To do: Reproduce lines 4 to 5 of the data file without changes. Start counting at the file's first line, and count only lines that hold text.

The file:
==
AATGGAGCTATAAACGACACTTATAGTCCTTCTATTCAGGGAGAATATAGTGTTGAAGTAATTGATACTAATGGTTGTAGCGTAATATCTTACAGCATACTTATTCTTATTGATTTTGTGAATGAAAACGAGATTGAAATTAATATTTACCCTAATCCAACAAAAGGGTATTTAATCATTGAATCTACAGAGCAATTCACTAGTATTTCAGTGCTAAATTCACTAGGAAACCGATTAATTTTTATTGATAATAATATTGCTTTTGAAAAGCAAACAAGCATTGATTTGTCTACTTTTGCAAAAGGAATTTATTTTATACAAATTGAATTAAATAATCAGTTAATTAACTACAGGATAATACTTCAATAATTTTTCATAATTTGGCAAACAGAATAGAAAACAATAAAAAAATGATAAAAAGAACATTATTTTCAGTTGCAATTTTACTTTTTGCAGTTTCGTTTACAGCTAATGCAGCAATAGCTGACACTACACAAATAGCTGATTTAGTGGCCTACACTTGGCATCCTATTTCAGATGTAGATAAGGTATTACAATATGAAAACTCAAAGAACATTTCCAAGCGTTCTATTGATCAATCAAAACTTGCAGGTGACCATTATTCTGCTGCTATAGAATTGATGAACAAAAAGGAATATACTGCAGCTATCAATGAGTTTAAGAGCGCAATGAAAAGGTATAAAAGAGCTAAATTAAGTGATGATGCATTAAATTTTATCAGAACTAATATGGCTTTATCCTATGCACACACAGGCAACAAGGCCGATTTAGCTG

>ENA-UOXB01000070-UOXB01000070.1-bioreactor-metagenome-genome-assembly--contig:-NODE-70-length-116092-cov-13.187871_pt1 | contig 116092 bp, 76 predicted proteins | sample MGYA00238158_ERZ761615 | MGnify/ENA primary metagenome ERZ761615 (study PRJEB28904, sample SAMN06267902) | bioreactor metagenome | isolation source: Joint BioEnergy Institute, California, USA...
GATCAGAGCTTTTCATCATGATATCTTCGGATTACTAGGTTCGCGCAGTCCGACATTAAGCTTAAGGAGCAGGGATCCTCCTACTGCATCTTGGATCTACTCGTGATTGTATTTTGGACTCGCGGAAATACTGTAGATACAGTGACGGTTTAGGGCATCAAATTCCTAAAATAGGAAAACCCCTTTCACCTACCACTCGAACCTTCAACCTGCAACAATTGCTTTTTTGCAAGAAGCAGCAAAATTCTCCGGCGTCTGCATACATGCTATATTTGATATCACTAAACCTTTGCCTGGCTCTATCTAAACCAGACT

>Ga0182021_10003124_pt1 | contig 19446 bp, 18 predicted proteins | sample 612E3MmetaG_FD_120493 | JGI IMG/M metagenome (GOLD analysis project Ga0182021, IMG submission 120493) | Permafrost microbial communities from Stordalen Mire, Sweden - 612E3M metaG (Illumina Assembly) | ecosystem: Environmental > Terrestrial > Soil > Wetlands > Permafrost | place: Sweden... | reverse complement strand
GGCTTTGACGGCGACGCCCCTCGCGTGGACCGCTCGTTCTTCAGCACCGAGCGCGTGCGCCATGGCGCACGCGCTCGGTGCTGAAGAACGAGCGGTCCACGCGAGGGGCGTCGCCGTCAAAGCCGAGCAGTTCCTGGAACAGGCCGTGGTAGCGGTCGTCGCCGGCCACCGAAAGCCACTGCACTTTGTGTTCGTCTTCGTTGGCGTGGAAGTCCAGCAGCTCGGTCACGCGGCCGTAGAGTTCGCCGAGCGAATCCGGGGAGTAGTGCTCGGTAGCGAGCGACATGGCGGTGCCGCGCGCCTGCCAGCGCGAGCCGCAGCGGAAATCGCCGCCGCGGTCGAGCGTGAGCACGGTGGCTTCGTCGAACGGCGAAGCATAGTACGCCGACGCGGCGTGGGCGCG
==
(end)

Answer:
>Ga0182021_10003124_pt1 | contig 19446 bp, 18 predicted proteins | sample 612E3MmetaG_FD_120493 | JGI IMG/M metagenome (GOLD analysis project Ga0182021, IMG submission 120493) | Permafrost microbial communities from Stordalen Mire, Sweden - 612E3M metaG (Illumina Assembly) | ecosystem: Environmental > Terrestrial > Soil > Wetlands > Permafrost | place: Sweden... | reverse complement strand
GGCTTTGACGGCGACGCCCCTCGCGTGGACCGCTCGTTCTTCAGCACCGAGCGCGTGCGCCATGGCGCACGCGCTCGGTGCTGAAGAACGAGCGGTCCACGCGAGGGGCGTCGCCGTCAAAGCCGAGCAGTTCCTGGAACAGGCCGTGGTAGCGGTCGTCGCCGGCCACCGAAAGCCACTGCACTTTGTGTTCGTCTTCGTTGGCGTGGAAGTCCAGCAGCTCGGTCACGCGGCCGTAGAGTTCGCCGAGCGAATCCGGGGAGTAGTGCTCGGTAGCGAGCGACATGGCGGTGCCGCGCGCCTGCCAGCGCGAGCCGCAGCGGAAATCGCCGCCGCGGTCGAGCGTGAGCACGGTGGCTTCGTCGAACGGCGAAGCATAGTACGCCGACGCGGCGTGGGCGCG